As an example, consider the trees in Figure 1, which have depth-2 continuation sets ,
2.2 Similarity of Sequences
Our second similarity measure, which we call similarity of sequences, uses longer sequences of moves rather than single plies. To ease computation, we require each possible move sequence of length from tree root to be first rewritten according to a predetermined move ordering as a simplified sequence . Formally, two sequences are simplified into one if and only if they are the same modulo move permutation. These simplified sequences are then stored in a structure , which we call the simplified tree of . As different move permutations can create the same simplified sequence, we also store in the multiplicity of each , where corresponds to the number of ways can be reached from the root note. Then the similarity of sequences calculates the ratio of the intersection to the union of the simplified trees.
Let be the multiplicity of simplified sequence in , the multiplicity of in , and , the number of nodes in the larger of , . Then the similarity of sequences of and is given by
Calculating the similarity of sequences at depth 2 on the example trees in Figure 1 is as follows. For an alphabetical ordering, the simplified trees can be written
where the superscript corresponds to the multiplicity of each sequence. Then
The tree simplification can be done in one depth-first pass of each tree, taking time . Calculating the proportion of shared sequences takes , which is equal to in the worst case, the same logarithmic complexity as the similarity of continuations. It should be noted that the tree reduction step means that the complexity coefficient is larger for the similarity of sequences calculation. This is a trade-off for accuracy at depth , as less information is lost when calculating from sequences rather than continuations.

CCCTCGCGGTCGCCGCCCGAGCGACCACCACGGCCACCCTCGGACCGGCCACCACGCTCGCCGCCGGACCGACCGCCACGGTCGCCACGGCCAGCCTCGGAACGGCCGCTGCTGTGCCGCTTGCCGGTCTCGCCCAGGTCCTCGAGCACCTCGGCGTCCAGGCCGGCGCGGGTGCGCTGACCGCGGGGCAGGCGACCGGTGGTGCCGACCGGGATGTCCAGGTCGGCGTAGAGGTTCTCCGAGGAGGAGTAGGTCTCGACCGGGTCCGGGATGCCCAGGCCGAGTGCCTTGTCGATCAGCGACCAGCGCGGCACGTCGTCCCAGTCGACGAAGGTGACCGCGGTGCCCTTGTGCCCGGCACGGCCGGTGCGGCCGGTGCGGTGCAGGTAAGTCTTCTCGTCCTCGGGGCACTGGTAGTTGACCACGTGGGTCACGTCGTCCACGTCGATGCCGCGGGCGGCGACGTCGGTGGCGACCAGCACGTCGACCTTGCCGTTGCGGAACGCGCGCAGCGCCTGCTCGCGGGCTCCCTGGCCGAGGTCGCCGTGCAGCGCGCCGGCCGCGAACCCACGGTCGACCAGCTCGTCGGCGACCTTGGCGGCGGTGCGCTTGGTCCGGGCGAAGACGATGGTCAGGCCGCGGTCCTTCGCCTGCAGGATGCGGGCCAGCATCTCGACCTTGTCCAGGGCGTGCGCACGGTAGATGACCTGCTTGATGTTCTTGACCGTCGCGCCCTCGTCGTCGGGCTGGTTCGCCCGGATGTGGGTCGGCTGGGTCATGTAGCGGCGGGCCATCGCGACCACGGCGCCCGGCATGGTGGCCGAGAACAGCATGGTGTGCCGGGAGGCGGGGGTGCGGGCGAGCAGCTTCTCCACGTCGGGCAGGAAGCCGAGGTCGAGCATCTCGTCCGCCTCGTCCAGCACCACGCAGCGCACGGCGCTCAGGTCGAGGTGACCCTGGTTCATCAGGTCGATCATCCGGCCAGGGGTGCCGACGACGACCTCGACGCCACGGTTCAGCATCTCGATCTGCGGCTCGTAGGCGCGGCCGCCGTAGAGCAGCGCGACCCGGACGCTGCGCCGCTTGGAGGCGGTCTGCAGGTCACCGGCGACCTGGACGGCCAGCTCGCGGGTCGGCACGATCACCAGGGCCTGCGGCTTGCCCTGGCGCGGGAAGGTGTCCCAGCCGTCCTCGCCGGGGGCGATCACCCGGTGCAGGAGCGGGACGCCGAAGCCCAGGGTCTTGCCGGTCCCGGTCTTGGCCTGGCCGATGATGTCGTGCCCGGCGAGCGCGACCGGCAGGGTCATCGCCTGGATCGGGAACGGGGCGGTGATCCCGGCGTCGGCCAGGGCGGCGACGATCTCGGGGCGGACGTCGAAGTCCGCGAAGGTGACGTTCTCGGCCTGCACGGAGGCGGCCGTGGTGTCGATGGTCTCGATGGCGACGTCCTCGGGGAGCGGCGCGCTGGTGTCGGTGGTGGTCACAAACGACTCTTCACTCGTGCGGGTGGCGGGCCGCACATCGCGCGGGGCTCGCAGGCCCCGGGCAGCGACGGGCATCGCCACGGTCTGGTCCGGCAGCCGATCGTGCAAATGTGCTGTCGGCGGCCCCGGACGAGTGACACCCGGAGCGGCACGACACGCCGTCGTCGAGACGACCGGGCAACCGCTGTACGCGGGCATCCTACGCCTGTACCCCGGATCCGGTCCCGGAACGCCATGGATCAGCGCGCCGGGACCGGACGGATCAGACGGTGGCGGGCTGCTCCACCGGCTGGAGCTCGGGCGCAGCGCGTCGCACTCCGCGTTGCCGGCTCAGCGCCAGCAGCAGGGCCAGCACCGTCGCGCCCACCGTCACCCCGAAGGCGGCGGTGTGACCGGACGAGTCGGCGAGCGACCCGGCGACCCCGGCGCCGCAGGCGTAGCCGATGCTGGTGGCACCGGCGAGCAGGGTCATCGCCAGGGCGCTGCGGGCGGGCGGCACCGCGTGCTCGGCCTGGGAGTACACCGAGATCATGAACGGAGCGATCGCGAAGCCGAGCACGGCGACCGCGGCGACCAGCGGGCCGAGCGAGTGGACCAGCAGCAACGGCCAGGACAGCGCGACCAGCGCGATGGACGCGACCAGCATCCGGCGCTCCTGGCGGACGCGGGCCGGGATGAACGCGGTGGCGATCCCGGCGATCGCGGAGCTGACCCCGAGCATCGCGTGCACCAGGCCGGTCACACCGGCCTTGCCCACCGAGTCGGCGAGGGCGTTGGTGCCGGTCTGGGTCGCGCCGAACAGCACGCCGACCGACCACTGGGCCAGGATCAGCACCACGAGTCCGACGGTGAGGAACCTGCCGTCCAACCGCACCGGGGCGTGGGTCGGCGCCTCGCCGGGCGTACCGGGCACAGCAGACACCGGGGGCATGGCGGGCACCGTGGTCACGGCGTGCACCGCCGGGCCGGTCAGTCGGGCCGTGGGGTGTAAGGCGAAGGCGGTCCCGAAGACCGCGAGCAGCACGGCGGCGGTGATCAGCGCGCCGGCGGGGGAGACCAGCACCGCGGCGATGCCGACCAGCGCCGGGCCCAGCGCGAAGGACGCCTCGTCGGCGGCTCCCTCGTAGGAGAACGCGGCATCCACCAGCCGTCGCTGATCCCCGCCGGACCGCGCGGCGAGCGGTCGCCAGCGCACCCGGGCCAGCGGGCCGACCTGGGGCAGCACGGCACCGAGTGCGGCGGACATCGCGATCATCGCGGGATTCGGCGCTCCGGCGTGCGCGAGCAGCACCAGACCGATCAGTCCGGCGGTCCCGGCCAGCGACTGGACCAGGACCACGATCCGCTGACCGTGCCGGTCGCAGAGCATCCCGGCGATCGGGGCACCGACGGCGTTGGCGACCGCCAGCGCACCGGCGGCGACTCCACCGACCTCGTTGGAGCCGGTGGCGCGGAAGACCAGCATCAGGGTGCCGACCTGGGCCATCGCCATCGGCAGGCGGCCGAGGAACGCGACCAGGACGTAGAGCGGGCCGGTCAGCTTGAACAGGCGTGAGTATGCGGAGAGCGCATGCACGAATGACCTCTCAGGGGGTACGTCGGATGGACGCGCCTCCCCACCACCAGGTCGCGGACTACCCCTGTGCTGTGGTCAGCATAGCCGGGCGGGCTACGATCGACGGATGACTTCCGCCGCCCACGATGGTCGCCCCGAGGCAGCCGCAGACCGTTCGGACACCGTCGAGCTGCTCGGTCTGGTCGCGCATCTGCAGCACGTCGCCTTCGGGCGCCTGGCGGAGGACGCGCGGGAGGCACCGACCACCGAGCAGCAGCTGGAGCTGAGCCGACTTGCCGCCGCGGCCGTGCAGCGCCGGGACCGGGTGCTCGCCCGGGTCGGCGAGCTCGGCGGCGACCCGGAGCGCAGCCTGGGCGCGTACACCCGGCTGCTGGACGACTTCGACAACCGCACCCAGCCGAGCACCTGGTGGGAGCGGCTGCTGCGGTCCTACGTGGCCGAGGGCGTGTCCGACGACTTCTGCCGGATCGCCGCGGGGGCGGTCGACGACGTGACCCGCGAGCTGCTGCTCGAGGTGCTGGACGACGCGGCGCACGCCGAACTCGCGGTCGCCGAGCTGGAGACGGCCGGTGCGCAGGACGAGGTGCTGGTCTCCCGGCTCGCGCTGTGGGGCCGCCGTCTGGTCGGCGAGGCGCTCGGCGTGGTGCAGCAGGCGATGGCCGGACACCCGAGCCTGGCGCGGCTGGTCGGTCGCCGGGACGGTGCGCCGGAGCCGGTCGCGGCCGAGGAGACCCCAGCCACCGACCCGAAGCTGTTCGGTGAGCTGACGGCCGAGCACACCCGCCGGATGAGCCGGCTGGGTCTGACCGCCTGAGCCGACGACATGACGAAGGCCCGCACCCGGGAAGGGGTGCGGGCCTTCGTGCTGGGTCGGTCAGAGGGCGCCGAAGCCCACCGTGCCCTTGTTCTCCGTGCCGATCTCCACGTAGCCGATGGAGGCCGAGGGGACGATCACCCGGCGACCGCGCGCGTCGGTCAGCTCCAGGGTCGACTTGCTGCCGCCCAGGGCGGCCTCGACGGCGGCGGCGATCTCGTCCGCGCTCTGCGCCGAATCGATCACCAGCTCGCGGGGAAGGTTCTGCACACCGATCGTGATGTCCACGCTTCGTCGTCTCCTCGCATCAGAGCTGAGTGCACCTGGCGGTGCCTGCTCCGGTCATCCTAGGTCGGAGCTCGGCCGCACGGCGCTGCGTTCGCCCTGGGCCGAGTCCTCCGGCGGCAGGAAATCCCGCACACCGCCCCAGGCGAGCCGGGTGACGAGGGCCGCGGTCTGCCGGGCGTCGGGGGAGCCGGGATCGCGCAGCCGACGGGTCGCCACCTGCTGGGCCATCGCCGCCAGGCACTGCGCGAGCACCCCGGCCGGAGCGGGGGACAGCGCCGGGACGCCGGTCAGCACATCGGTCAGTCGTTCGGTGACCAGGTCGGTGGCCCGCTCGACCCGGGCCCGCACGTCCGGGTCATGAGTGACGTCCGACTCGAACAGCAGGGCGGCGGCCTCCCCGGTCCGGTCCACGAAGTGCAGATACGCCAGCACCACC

Relation to Kernels
The similarity of sequences is closely related to the Tanimoto similarity measure or kernel [Swamidass et al.2005] [Bajusz et al.2015], based on the intersection over the union of the inner products of two sets. The Tanimoto kernel was successfully used to calculate the similarity of molecule fingerprints in Bioinformatics from the feature map of a molecule, by counting the number of paths through the map shared by different molecules [Swamidass et al.2005]. The methods used in this area can be carried over to extensive form games of perfect information, as a board position can be viewed as a fingerprint representing the game that has gone before it. The game tree and feature map can both be traversed and have their matching paths counted. Using a suffix tree data structure [Ukkonen1995] [Weiner1973], we can compute the Tanimoto kernel in time , for depth , nodes and edges in trees , . The similarity of sequences is also comparable to the random walks kernel [Vishwanathan et al.2010], a measure of similarity between two graphs found by counting the number of random paths they share. The main difference here is that the similarity of sequences has limited depth and is a normalised metric.
2.3 Tree Edit Similarity
It may be the case that is very similar to but differs by some very shallow moves. If this is the case, the similarity of sequences measure would not detect this similarity. We therefore propose a modified version of the tree edit distance [Li and Zhang2011], the tree edit similarity, to compare subtrees, which is normalised, and acts as a metric on the tree edit space. The normalised tree edit distance [Li and Zhang2011] gives values in the range [0,1], and as such would be suitable as a similarity measure when subtracted from 1. The normalised distance is given as